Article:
What is 'augmented reality'?

Over the last few years, a new generation of virtual reality technology has made waves around the world – but more recently, an approach known as ‘augmented reality’ has stolen the headlines. 

 

‘Augmented reality’, or AR, might not currently be as familiar as ‘virtual reality’, but that could be about to change. 

Apple have made augmented reality technology a major part of their newest phones, with dedicated AR processors in the iPhone 8 and iPhone X – so we’re likely to hear a lot more about AR in the near future. 

That’s why today, we’re finding out what exactly AR is – and how it has the potential to change the way you see the world around you. 

 

What is AR – and how is it different from VR?

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Virtual reality – seen in kit like the Oculus Rift and HTC Vive headsets – tries to portray an entirely computer-created world. 

The idea is that you don your virtual reality headset and become completely immersed in another reality: one where everything you see has been rendered by your computer, smartphone or other hardware. 

This makes it fantastic for playing games, watching movies or enjoying any other form of entertainment that tries to provide a little escapism – or a sense of otherworldly wonder. 

Augmented reality, by contrast, aims to project computer-generated objects and imagery into the real world – usually as seen through a camera lens.

In other words, it adds to (or augments) reality – rather than replacing it outright, as in VR. 

 

The tech behind augmented reality

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The first augmented reality systems were the ‘head-up displays’ developed for pilots in the 1950s. These projected important flight data directly into the pilot’s line of sight, preventing the need to look down at a panel of instruments. 

But the modern technology is far more sophisticated – if somewhat less practical. 

Perhaps the most popular augmented reality application of the moment is Pokemon GO! – the mobile game that took the world by storm in 2016.  One of the game’s great hooks is that it ‘projects’ virtual Pokemon into your real surroundings, so you can experience the thrill of catching a Pikachu at the bottom of your actual garden!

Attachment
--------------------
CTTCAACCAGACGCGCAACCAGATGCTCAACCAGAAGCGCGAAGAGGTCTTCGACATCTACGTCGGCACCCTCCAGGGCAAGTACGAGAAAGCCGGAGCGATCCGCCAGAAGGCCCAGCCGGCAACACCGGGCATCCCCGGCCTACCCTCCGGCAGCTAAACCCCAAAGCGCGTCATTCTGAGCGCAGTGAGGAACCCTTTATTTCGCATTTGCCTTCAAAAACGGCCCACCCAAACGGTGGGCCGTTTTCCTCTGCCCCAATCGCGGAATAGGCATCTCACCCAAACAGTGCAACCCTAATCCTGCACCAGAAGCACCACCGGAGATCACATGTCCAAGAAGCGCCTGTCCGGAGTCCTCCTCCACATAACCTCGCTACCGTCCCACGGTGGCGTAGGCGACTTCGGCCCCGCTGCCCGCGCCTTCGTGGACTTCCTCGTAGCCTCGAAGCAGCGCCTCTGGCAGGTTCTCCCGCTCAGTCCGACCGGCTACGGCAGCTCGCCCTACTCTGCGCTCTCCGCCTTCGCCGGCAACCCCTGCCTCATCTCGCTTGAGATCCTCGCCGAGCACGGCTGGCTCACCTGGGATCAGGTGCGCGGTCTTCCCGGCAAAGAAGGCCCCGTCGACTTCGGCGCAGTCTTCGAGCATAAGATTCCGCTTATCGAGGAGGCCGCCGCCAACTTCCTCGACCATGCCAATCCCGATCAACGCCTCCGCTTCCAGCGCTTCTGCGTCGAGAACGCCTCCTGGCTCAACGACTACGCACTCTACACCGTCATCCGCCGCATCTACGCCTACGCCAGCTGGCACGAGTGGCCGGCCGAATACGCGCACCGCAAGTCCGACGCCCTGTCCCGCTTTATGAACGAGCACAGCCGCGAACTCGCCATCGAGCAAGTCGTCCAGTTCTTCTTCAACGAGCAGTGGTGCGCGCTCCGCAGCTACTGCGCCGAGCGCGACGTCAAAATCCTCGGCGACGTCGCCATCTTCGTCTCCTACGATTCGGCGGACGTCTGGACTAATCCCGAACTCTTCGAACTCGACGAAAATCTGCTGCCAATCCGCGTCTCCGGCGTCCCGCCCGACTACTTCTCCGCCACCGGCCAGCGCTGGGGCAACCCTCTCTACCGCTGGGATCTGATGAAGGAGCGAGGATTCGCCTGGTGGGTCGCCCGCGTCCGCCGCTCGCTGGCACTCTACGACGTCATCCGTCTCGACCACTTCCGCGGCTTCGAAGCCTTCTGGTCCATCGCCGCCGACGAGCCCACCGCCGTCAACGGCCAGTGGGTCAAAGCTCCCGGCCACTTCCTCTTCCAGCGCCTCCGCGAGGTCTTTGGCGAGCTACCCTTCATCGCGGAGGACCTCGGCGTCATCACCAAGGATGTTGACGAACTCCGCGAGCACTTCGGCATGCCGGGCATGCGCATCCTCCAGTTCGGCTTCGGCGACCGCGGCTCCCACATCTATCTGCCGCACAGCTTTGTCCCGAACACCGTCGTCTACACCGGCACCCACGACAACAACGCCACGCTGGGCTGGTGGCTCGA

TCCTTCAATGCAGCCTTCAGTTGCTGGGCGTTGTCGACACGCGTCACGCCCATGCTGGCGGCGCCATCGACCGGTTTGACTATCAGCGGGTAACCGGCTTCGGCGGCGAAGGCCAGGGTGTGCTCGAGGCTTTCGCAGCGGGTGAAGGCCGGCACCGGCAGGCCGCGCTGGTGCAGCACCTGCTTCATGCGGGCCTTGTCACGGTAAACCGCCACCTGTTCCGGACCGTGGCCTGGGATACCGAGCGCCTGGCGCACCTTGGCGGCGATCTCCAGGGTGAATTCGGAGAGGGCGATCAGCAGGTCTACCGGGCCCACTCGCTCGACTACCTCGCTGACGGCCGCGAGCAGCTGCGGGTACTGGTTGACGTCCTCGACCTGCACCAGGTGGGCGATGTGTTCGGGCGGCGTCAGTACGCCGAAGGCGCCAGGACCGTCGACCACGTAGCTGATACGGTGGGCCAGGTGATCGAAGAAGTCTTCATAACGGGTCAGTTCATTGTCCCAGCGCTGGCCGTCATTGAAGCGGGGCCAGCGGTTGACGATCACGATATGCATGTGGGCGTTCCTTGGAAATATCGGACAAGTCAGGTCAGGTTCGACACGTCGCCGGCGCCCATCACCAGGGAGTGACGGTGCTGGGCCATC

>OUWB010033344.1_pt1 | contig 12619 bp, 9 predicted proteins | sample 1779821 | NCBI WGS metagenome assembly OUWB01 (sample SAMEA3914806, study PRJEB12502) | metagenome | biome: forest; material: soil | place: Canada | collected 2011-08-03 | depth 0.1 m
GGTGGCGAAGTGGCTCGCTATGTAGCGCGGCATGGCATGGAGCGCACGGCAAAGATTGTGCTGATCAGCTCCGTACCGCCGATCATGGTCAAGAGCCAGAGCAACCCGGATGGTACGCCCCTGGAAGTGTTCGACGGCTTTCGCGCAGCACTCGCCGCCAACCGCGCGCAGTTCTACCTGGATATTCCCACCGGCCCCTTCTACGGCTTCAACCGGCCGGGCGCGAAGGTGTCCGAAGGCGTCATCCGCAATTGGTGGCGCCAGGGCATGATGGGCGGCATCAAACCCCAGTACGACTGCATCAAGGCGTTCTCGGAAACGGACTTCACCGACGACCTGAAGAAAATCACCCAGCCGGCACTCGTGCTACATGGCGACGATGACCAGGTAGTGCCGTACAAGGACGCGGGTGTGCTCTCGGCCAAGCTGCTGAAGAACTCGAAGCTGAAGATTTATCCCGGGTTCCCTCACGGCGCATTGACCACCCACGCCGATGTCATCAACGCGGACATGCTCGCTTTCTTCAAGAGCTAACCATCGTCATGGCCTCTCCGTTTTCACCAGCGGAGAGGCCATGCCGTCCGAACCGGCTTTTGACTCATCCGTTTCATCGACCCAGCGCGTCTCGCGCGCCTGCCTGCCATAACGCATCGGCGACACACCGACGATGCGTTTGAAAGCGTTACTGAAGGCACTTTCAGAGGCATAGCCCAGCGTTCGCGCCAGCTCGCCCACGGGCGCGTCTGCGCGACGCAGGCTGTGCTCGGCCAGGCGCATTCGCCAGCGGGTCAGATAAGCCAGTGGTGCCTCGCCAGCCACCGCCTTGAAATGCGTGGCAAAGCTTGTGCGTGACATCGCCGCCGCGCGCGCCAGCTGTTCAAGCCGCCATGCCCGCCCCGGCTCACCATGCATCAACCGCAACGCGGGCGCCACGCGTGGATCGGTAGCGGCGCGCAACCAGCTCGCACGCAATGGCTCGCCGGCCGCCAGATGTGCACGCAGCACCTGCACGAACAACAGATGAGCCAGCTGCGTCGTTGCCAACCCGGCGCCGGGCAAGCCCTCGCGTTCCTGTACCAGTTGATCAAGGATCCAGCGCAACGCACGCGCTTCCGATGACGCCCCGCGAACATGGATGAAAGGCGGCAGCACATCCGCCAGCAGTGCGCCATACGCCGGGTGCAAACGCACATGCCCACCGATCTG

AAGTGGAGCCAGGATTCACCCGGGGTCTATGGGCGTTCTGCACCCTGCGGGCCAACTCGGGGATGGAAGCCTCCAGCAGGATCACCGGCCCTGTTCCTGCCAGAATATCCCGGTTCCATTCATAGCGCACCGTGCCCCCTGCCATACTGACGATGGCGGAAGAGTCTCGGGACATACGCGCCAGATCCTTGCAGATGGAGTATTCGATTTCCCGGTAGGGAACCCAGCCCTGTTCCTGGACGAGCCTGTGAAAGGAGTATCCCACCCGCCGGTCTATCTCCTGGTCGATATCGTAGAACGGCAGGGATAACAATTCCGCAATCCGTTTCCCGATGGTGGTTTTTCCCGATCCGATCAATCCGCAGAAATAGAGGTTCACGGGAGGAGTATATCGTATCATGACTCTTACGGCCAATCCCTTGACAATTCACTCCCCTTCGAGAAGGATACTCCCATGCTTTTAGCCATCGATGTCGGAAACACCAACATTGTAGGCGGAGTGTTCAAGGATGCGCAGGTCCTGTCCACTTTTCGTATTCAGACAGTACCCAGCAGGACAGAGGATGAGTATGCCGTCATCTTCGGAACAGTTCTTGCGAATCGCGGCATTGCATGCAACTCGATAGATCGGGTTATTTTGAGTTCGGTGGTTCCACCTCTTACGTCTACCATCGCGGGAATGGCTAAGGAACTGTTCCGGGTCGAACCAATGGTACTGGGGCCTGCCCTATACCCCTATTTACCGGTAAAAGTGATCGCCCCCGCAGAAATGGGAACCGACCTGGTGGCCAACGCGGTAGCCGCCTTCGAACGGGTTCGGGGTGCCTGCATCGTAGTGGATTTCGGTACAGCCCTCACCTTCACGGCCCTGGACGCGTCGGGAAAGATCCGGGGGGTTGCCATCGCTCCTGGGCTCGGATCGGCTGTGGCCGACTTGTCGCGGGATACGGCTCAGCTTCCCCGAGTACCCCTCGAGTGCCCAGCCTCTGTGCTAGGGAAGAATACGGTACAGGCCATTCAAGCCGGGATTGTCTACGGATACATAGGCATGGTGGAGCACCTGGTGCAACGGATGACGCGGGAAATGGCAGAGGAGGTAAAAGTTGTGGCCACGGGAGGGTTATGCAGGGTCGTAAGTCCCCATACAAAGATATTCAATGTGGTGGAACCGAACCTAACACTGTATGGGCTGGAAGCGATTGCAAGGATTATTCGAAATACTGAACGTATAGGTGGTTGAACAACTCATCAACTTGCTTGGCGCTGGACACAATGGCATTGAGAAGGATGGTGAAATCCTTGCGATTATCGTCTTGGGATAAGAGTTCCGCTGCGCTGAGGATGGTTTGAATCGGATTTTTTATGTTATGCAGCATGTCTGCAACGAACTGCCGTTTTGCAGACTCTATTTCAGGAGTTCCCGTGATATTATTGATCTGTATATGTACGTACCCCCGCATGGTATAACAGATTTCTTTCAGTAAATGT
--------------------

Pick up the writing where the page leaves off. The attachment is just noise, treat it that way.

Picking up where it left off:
Other forms of the technology are more ambitious, relying – like VR – on custom headsets and other hardware to produce an immersive experience.

Google’s ill-fated Glass headset is probably the best-known example, but privacy concerns and an underwhelming set of launch features meant it failed to get off the ground. 

More ambitious is Microsoft’s HoloLens, which the company calls “the first self-contained, holographic computer”. They also call augmented reality “mixed reality” – which, to be fair, is a catchier name! 

As with other sophisticated AR kit, the HoloLens isn’t quite ready for prime time just yet – although app makers and other professionals can get a ‘Development Edition’ headset for an eye-watering £2,719.

Microsoft pitch the platform as something that “brings people, places and objects from your physical and digital worlds together. The blended environment becomes your canvas, where you can create and enjoy a wide range of experiences.” 

But with such a high barrier to entry, it’s unlikely to find mainstream success in the short term. More likely, the immediate future of AR lies in our smartphones and tablets. Apple have built AR capabilities directly into the iPhone 8 and iPhone X as part of their “A11 Bionic” processor – so where do they see the technology going?  

 

How is augmented reality used today?

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The latest version of iOS, iOS 11, features something they call the “ARKit” development tool.  

This makes it much easier for app developers to create AR apps by handing a lot of the hard stuff – detecting walls and floors, recognising faces, judging depth and so on.

But at this early stage, less than two months after the release of iOS 11, developers haven’t had much time to get to grips with it in any serious way. That said, there have been a few interesting uses of the tech:

We were particularly impressed by the Magic Sudoku app by Hatchlings Inc. This uses ARKit technology to recognise any sudoku puzzle and automatically solves it for you. This is arguably less fun than solving the puzzle the old-fashioned way – but it’s amazingly impressive all the same.

GiphyWORLD is perhaps a better example of what AR can do: this fun app allows you to fill your environment with any number of colourful animated GIFs. It’s guaranteed to wow your family and friends – despite being short on practical benefits.

But like any new technology, AR needs time to mature, and ARKit should help the process along nicely. High end devices like the HoloLens might wow enthusiasts and hobbyists, but the more practical and accessible ARKit will inspire more developers to think about AR.

By giving app designers simple, off-the-shelf AR tools, it’s that much easier for them to design genuinely innovative experiences. Augmented reality is currently in its infancy – but we can’t wait to see where it goes next.

 

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